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Diabetes refers to metabolic disorders in which the body doesn’t produce or properly use insulin. Insulin is a hormone that our bodies need to convert sugar, starches and other food into the energy we need for daily life.
Diabetes occurs when someone's blood glucose levels, also called blood sugar, are too high. Over time, having too much glucose in the blood can cause health problems.
Diabetes has no cure, but there are actions you can take to manage diabetes and stay healthy.
The causes of diabetes in children differ according to the type of diabetes and vary from person to person.
Some of the causes of both type 1 and type 2 diabetes are:
There are two different types of diabetes that pediatric patients can have: type 1 and type 2 diabetes.
Type 1 diabetes – also referred to as childhood diabetes, juvenile diabetes or insulin-dependent diabetes – is a chronic condition that commonly begins in childhood and adolescence. Even though the condition and symptoms of juvenile diabetes tend to manifest early in life, adults can also develop type 1 diabetes.
When an individual has type 1 diabetes, their pancreas produces little or no insulin. The body needs insulin to allow energy producing sugars (glucose) into its cells. Without it, sugar builds up in the bloodstream, potentially causing various complications.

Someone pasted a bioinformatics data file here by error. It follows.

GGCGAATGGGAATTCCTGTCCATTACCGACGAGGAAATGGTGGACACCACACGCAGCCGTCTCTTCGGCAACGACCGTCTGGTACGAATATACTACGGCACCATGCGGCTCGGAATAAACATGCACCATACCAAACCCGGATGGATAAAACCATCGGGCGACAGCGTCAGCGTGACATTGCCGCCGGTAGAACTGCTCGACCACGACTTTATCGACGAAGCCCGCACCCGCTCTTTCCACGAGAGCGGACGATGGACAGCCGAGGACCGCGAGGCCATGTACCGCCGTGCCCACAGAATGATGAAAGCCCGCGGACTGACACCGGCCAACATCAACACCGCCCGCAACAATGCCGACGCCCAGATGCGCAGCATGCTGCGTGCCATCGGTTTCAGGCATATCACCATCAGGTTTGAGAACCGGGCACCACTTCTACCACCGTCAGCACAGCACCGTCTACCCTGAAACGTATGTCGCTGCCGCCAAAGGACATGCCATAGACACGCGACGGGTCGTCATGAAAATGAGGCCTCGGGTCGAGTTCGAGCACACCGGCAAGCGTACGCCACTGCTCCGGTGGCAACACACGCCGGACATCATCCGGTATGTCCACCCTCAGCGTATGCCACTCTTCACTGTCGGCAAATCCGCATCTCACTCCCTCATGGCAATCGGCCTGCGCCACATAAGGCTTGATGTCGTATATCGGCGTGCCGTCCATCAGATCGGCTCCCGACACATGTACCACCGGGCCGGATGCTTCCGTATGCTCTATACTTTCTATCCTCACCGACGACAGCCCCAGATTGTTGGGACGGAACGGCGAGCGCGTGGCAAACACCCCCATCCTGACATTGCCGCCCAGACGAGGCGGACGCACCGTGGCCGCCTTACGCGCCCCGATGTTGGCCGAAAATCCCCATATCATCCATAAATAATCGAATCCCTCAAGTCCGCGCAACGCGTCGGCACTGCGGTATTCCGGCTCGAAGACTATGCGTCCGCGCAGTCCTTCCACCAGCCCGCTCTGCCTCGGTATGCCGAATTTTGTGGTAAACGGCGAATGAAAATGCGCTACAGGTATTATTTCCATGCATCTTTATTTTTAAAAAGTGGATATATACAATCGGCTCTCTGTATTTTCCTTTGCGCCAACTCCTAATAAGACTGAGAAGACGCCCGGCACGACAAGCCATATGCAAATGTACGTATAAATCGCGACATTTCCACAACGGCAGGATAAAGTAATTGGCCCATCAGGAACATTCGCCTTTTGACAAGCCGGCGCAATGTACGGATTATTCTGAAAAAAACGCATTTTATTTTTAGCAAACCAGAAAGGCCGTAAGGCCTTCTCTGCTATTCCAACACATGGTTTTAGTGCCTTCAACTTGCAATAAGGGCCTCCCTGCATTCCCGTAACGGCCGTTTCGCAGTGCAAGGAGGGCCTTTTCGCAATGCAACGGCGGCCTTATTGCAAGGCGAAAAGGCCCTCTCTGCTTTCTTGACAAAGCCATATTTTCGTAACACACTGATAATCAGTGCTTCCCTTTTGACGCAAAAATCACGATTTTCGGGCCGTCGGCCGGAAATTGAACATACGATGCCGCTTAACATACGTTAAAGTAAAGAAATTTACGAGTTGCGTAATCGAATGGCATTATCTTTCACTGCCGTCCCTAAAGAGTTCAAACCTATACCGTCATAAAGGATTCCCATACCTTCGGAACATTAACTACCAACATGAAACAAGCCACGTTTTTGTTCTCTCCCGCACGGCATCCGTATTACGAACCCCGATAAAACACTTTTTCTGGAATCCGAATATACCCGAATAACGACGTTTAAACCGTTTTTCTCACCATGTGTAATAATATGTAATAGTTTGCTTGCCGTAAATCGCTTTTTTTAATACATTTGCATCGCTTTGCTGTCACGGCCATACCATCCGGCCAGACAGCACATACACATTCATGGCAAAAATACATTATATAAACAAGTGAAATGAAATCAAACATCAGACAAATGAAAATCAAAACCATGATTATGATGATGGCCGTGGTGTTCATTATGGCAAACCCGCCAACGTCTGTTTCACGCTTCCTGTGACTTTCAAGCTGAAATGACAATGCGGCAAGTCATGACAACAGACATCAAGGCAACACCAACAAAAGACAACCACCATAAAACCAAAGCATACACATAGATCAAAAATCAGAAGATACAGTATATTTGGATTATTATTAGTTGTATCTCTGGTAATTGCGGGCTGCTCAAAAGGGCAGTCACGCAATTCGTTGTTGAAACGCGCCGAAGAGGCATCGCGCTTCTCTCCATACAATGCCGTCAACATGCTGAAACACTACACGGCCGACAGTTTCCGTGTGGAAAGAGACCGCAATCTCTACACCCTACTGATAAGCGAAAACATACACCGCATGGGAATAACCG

Type 1 diabetes is caused by someone’s immune system (which normally fights harmful bacteria and viruses) wrongly destroying the insulin-producing cells in their pancreas, resulting in insulin deficiency. In type 1 diabetes, the body is actually attacking itself.
While there isn’t a specific cause of type 1 diabetes, an underlying genetic disposition or a family history of type 1 diabetes may be a cause.
Type 2 diabetes is another type of chronic endocrine condition that also affects the way the body metabolizes glucose.
When you have type 2 diabetes, your body either resists the effects of insulin or doesn't produce enough to maintain a normal glucose level.
People can develop type 2 diabetes at any age, even during childhood.
Similarly to type 1, the most significant cause of type 2 diabetes in children is a family history of the disease.
And while not everyone with type 2 diabetes is overweight, two of the most common causes of type 2 diabetes are obesity and lack of physical activity.